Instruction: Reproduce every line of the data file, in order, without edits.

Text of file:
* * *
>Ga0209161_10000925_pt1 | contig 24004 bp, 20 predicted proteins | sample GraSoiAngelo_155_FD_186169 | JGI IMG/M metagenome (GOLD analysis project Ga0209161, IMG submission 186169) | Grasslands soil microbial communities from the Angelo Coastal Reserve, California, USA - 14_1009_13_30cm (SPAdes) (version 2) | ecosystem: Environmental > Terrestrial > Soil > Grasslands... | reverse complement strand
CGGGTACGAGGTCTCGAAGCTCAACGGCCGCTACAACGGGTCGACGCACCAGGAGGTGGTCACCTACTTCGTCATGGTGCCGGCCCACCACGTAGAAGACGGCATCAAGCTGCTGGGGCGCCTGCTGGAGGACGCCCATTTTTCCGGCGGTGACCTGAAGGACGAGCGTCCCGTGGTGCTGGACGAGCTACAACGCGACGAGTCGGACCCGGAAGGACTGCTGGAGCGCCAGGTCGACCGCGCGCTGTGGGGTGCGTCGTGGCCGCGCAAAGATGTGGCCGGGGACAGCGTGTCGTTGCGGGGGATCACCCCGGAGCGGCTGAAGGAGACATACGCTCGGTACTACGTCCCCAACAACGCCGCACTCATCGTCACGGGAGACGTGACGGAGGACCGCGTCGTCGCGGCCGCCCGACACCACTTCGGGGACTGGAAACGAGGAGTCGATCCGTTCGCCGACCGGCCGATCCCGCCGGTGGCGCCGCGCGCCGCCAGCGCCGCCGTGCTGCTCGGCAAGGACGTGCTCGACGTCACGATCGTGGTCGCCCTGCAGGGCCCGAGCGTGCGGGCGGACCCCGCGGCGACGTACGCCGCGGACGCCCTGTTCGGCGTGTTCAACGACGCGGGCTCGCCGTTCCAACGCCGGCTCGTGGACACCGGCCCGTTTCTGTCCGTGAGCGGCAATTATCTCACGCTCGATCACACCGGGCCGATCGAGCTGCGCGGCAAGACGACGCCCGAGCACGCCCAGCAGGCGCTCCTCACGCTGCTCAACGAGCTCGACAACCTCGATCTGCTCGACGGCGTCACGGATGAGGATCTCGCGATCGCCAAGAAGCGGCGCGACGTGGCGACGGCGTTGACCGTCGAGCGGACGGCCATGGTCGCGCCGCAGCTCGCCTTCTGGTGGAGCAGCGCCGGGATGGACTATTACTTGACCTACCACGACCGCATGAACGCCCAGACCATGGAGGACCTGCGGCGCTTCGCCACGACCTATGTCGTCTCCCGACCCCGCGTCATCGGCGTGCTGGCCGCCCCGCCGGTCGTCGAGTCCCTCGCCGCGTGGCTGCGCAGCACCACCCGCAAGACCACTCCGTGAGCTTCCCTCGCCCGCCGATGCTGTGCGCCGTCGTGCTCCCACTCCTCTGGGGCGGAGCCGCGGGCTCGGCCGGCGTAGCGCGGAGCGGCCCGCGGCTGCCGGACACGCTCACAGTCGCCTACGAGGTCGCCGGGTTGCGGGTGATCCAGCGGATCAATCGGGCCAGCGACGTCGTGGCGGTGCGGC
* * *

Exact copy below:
>Ga0209161_10000925_pt1 | contig 24004 bp, 20 predicted proteins | sample GraSoiAngelo_155_FD_186169 | JGI IMG/M metagenome (GOLD analysis project Ga0209161, IMG submission 186169) | Grasslands soil microbial communities from the Angelo Coastal Reserve, California, USA - 14_1009_13_30cm (SPAdes) (version 2) | ecosystem: Environmental > Terrestrial > Soil > Grasslands... | reverse complement strand
CGGGTACGAGGTCTCGAAGCTCAACGGCCGCTACAACGGGTCGACGCACCAGGAGGTGGTCACCTACTTCGTCATGGTGCCGGCCCACCACGTAGAAGACGGCATCAAGCTGCTGGGGCGCCTGCTGGAGGACGCCCATTTTTCCGGCGGTGACCTGAAGGACGAGCGTCCCGTGGTGCTGGACGAGCTACAACGCGACGAGTCGGACCCGGAAGGACTGCTGGAGCGCCAGGTCGACCGCGCGCTGTGGGGTGCGTCGTGGCCGCGCAAAGATGTGGCCGGGGACAGCGTGTCGTTGCGGGGGATCACCCCGGAGCGGCTGAAGGAGACATACGCTCGGTACTACGTCCCCAACAACGCCGCACTCATCGTCACGGGAGACGTGACGGAGGACCGCGTCGTCGCGGCCGCCCGACACCACTTCGGGGACTGGAAACGAGGAGTCGATCCGTTCGCCGACCGGCCGATCCCGCCGGTGGCGCCGCGCGCCGCCAGCGCCGCCGTGCTGCTCGGCAAGGACGTGCTCGACGTCACGATCGTGGTCGCCCTGCAGGGCCCGAGCGTGCGGGCGGACCCCGCGGCGACGTACGCCGCGGACGCCCTGTTCGGCGTGTTCAACGACGCGGGCTCGCCGTTCCAACGCCGGCTCGTGGACACCGGCCCGTTTCTGTCCGTGAGCGGCAATTATCTCACGCTCGATCACACCGGGCCGATCGAGCTGCGCGGCAAGACGACGCCCGAGCACGCCCAGCAGGCGCTCCTCACGCTGCTCAACGAGCTCGACAACCTCGATCTGCTCGACGGCGTCACGGATGAGGATCTCGCGATCGCCAAGAAGCGGCGCGACGTGGCGACGGCGTTGACCGTCGAGCGGACGGCCATGGTCGCGCCGCAGCTCGCCTTCTGGTGGAGCAGCGCCGGGATGGACTATTACTTGACCTACCACGACCGCATGAACGCCCAGACCATGGAGGACCTGCGGCGCTTCGCCACGACCTATGTCGTCTCCCGACCCCGCGTCATCGGCGTGCTGGCCGCCCCGCCGGTCGTCGAGTCCCTCGCCGCGTGGCTGCGCAGCACCACCCGCAAGACCACTCCGTGAGCTTCCCTCGCCCGCCGATGCTGTGCGCCGTCGTGCTCCCACTCCTCTGGGGCGGAGCCGCGGGCTCGGCCGGCGTAGCGCGGAGCGGCCCGCGGCTGCCGGACACGCTCACAGTCGCCTACGAGGTCGCCGGGTTGCGGGTGATCCAGCGGATCAATCGGGCCAGCGACGTCGTGGCGGTGCGGC